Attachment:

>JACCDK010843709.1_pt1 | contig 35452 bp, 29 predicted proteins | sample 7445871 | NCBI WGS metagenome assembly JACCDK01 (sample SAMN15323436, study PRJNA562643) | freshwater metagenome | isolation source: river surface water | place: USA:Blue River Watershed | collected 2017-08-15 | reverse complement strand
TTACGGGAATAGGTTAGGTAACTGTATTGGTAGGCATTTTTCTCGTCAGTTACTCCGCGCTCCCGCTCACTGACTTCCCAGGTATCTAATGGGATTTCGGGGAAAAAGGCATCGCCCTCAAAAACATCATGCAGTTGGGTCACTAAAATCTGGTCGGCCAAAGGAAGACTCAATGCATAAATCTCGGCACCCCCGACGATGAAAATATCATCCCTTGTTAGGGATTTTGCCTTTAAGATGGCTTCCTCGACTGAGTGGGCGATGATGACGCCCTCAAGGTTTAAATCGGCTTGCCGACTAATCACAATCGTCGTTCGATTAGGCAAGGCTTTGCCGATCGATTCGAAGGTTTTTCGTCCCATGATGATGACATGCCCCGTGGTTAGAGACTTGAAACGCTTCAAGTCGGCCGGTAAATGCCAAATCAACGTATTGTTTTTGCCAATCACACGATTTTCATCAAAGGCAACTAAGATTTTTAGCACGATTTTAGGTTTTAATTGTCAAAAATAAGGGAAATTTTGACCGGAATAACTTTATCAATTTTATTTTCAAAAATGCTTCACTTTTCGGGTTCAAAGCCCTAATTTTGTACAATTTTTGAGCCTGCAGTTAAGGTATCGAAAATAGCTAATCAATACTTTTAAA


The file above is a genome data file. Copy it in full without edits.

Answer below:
>JACCDK010843709.1_pt1 | contig 35452 bp, 29 predicted proteins | sample 7445871 | NCBI WGS metagenome assembly JACCDK01 (sample SAMN15323436, study PRJNA562643) | freshwater metagenome | isolation source: river surface water | place: USA:Blue River Watershed | collected 2017-08-15 | reverse complement strand
TTACGGGAATAGGTTAGGTAACTGTATTGGTAGGCATTTTTCTCGTCAGTTACTCCGCGCTCCCGCTCACTGACTTCCCAGGTATCTAATGGGATTTCGGGGAAAAAGGCATCGCCCTCAAAAACATCATGCAGTTGGGTCACTAAAATCTGGTCGGCCAAAGGAAGACTCAATGCATAAATCTCGGCACCCCCGACGATGAAAATATCATCCCTTGTTAGGGATTTTGCCTTTAAGATGGCTTCCTCGACTGAGTGGGCGATGATGACGCCCTCAAGGTTTAAATCGGCTTGCCGACTAATCACAATCGTCGTTCGATTAGGCAAGGCTTTGCCGATCGATTCGAAGGTTTTTCGTCCCATGATGATGACATGCCCCGTGGTTAGAGACTTGAAACGCTTCAAGTCGGCCGGTAAATGCCAAATCAACGTATTGTTTTTGCCAATCACACGATTTTCATCAAAGGCAACTAAGATTTTTAGCACGATTTTAGGTTTTAATTGTCAAAAATAAGGGAAATTTTGACCGGAATAACTTTATCAATTTTATTTTCAAAAATGCTTCACTTTTCGGGTTCAAAGCCCTAATTTTGTACAATTTTTGAGCCTGCAGTTAAGGTATCGAAAATAGCTAATCAATACTTTTAAA